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The win32 API has for example two methods StrFormatByteSize and StrFormatByteSizeEx. Even though both the methods symantically do the same thing and the Ex counter part only offers a new parameter to slightly change the behavior then couldn't they have two overloads of the same function?

Is it a limitation of c/c++ or what is the possible reason for such an awkward convention?

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C/C++ is not a language. The Windows API is a C API. –  Thomas Dec 1 '09 at 10:04

4 Answers 4

up vote 25 down vote accepted

The Win32 API is a C (not C++) API. The C language doesn't support overloaded functions.

Complete aside: The Win32 API uses __stdcall-decorated functions, which include the number of bytes of parameters as part of the function name. __stdcall is not part of the C language, but Windows linkers have to know about it.

Microsoft could have used this to implement some kind of overloading, but (since a lot of languages don't understand overloading) that would limit the number of languages that could be used to program Windows.

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__stdcall is not part of the C language. The C language doesn't support overloaded functions, period. Your answer would be better and more correct without the second paragraph. –  jalf Nov 30 '09 at 9:31
@jalf: True, but since __stdcall is part of the Win32 API, you could use it for limited overloading. It would be a really bad idea. I've expanded my original aside to clarify that. –  Roger Lipscombe Nov 30 '09 at 9:41

The C language doesn't support function overloading at all.

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Is it a limitation of c/c++ or what is the possible reason for such an awkward convention?

Yes, and the reason that C doesn't support overloading functions is because, name mangling(conversion of function names to be used by the linker) used for standard C doesn't account for its function parameters.
I.e. void func(int) in C gets mangled to _func so you cannot have func(int) and func(bool) together, as both will be converted to _func.

Whereas in C++, the mangled name for a function accounts for all its function parameters, but as name mangling in C++ was not standardized, the name mangling is compiler dependent.

One more thing to keep in mind is C++ doesn't consider the return parameter of the function in the mangled name. Hence, one cannot have overloaded functions as void func(int) and bool func(int) together.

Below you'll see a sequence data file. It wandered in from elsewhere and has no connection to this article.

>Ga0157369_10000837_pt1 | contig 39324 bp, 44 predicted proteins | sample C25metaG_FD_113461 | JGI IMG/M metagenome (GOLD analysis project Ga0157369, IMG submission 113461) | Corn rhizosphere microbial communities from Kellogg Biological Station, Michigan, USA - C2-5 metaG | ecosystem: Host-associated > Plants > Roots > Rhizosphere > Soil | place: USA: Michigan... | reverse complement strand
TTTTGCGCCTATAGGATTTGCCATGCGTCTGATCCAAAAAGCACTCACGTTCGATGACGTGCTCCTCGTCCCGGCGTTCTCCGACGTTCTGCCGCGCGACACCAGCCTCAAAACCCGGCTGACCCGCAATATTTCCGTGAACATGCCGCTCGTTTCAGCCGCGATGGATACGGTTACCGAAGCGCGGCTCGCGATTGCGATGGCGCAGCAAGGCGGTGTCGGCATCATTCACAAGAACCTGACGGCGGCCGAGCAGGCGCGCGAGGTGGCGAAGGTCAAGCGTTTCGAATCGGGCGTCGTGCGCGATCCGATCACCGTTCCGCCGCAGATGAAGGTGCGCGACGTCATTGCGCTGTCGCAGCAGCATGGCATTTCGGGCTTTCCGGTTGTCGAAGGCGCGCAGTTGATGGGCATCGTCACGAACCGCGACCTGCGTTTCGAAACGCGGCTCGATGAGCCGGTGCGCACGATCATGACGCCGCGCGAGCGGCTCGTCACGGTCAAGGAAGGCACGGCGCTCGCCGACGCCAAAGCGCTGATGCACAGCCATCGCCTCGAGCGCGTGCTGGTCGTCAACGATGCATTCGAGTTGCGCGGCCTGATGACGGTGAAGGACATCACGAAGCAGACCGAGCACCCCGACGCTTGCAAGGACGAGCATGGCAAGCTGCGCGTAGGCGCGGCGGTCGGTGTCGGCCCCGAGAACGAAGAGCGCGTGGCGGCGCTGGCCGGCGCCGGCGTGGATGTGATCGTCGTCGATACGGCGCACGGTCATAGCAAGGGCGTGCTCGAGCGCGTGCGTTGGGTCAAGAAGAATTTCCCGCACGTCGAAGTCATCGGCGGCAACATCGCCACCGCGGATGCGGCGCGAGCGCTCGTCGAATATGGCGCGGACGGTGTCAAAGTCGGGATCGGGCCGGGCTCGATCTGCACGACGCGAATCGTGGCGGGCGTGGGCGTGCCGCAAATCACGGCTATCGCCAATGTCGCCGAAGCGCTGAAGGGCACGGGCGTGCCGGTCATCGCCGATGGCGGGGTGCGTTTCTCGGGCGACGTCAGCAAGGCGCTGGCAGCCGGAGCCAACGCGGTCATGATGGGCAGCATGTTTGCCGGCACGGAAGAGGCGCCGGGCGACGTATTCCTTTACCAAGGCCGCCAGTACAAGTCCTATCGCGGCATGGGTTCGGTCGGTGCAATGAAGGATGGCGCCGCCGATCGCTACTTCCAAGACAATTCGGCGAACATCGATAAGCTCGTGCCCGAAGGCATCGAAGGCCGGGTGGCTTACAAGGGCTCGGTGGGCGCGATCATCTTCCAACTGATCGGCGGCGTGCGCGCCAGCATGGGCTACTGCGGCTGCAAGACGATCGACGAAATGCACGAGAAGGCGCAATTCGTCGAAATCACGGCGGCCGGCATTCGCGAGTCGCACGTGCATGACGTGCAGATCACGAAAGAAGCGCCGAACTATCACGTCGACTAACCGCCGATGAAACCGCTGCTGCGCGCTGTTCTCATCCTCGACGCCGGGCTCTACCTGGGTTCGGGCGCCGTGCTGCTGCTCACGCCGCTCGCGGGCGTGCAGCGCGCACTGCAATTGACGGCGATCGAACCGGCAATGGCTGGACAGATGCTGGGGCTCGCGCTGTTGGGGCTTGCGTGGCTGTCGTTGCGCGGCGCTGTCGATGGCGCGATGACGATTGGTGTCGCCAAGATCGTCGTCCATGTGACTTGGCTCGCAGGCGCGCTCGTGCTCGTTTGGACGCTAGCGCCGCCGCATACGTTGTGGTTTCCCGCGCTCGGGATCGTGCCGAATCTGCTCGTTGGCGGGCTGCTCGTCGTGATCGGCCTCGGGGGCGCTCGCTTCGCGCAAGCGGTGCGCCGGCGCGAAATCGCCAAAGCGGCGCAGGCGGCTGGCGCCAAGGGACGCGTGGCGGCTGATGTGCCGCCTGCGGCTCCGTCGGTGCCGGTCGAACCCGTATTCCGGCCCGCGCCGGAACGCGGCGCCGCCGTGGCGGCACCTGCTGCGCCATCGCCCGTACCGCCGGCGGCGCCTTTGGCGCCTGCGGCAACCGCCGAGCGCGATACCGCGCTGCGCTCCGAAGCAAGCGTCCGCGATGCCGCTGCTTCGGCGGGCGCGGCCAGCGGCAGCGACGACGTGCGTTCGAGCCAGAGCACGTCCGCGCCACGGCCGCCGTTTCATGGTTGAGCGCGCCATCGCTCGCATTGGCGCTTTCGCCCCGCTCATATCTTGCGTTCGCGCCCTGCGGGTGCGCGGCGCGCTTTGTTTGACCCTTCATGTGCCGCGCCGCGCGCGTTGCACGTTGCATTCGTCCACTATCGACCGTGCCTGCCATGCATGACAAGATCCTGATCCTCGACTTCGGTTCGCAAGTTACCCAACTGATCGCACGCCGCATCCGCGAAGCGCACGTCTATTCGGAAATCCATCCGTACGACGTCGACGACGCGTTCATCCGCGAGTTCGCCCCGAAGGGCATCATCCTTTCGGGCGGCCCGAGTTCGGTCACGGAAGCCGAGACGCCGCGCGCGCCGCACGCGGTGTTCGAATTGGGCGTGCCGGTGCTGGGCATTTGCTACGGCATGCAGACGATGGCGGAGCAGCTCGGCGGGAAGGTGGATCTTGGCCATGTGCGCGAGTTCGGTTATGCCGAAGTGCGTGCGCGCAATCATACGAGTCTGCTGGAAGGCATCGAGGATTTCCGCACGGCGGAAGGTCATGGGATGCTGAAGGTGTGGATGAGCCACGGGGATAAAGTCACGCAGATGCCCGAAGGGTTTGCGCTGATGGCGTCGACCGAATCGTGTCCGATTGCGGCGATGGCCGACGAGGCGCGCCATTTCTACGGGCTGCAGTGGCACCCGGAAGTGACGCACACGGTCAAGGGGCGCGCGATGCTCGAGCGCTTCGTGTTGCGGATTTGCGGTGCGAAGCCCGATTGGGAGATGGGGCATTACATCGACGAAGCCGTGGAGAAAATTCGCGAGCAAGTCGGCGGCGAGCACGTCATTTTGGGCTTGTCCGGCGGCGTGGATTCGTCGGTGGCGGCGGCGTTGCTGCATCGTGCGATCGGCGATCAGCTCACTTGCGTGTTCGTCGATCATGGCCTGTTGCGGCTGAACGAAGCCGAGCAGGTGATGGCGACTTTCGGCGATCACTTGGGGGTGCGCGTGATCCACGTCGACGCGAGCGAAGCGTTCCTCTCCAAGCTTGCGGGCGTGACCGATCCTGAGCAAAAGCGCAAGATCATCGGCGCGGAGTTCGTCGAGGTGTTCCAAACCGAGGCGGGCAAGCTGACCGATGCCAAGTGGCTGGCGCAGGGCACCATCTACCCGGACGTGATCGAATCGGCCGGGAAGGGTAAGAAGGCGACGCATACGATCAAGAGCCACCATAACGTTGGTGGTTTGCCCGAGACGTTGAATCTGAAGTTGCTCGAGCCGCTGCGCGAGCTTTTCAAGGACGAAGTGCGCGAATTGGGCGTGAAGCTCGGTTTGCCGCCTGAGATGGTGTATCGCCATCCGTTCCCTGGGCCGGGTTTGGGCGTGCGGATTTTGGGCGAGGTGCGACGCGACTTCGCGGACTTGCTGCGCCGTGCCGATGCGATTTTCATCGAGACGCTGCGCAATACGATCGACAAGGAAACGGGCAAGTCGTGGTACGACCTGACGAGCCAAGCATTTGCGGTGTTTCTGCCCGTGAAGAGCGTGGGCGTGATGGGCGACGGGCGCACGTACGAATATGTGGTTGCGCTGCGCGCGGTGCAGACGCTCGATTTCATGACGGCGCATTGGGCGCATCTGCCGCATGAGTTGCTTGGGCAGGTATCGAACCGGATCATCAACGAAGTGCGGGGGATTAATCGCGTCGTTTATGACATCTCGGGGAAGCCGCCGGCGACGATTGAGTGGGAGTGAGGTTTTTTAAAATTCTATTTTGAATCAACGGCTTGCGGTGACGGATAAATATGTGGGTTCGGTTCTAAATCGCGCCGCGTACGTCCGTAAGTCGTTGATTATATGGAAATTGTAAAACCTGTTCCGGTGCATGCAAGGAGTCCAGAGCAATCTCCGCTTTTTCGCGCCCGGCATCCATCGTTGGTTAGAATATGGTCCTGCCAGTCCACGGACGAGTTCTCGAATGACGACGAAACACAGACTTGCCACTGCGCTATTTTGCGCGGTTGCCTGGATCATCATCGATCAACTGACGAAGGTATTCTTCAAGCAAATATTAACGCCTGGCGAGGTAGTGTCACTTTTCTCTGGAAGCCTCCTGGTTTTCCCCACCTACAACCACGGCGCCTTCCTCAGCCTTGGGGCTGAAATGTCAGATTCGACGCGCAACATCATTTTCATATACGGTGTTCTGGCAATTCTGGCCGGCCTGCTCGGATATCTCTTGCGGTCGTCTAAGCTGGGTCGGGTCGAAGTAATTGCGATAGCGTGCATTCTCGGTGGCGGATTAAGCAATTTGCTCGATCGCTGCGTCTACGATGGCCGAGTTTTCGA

--Samrat Patil

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I'd say it's the other way around - the reason name mangling doesn't account (and doesn't have to account) for function parameters is that C doesn't support overloading. In 1980, the C language was a consequence of its implementation, but in 2009 C implementations are a consequence of the language standard. Name mangling schemes are not part of the standard, and for example MSVC mangles void func(int) to _func for cdecl, _func@4 for stdcall and @func@4 for fastcall. –  Steve Jessop Nov 30 '09 at 14:55

Microsoft never bothered.

Sure, a few people here say that C doesn't support overloading. That's irrelevant. The API already uses overloading, C-style. For instance, the StrFormatByteSize function you mentioned really has two overloads: LPSTR StrFormatByteSizeA(DWORD dw, LPSTR pszBuf, UINT cchBuf) and LPWSTR StrFormatByteSizeW( LONGLONG qdw, LPWSTR pszBuf, UINT cchBuf);. The problem with this mechanism is of course that it generalizes poorly to the various _Ex suffixes.

Microsoft could have added a header which provides StrFormatByteSize as two inlined C++ functions, instead of C macros. Had they done so, it would have been easy to add the third overload for the _Ex suffix. There's no such C++ header, though, and therefore no C++ overloads at all.

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But why should Microsoft provide this kind of thing and then have to support and document it when the Win32 API is a C API and everyone can quite happily use it as such? I always wrap third party API usage with my own C++ code that deals with parameter sanity and throws exceptions on failure, etc, but my view of what's right and proper in these situations is probably very different to yours and very different to the guy at MS who would have to write these shims. Since I'd probably still wrap their official C++ shims I'd rather they expended their energy with more useful tasks. –  Len Holgate Dec 1 '09 at 10:11
It actually doesn't need support/documentation since this would be an automatic transformation. –  MSalters Dec 1 '09 at 14:02
If it exists, it needs support and documentation. –  Roger Lipscombe Dec 9 '09 at 9:45

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